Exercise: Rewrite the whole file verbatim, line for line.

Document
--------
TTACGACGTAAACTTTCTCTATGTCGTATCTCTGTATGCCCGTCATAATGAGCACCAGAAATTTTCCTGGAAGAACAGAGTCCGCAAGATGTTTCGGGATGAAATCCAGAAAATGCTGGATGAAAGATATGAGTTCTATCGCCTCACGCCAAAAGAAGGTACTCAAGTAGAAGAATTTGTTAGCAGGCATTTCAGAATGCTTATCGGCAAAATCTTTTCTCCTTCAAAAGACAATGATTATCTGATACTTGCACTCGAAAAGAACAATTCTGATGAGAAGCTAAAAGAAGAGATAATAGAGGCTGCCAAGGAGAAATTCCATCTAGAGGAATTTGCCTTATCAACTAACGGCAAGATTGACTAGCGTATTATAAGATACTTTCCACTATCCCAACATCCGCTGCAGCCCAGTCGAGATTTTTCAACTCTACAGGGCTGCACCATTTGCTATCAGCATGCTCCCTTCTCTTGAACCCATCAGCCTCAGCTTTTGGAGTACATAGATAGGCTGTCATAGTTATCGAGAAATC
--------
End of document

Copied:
TTACGACGTAAACTTTCTCTATGTCGTATCTCTGTATGCCCGTCATAATGAGCACCAGAAATTTTCCTGGAAGAACAGAGTCCGCAAGATGTTTCGGGATGAAATCCAGAAAATGCTGGATGAAAGATATGAGTTCTATCGCCTCACGCCAAAAGAAGGTACTCAAGTAGAAGAATTTGTTAGCAGGCATTTCAGAATGCTTATCGGCAAAATCTTTTCTCCTTCAAAAGACAATGATTATCTGATACTTGCACTCGAAAAGAACAATTCTGATGAGAAGCTAAAAGAAGAGATAATAGAGGCTGCCAAGGAGAAATTCCATCTAGAGGAATTTGCCTTATCAACTAACGGCAAGATTGACTAGCGTATTATAAGATACTTTCCACTATCCCAACATCCGCTGCAGCCCAGTCGAGATTTTTCAACTCTACAGGGCTGCACCATTTGCTATCAGCATGCTCCCTTCTCTTGAACCCATCAGCCTCAGCTTTTGGAGTACATAGATAGGCTGTCATAGTTATCGAGAAATC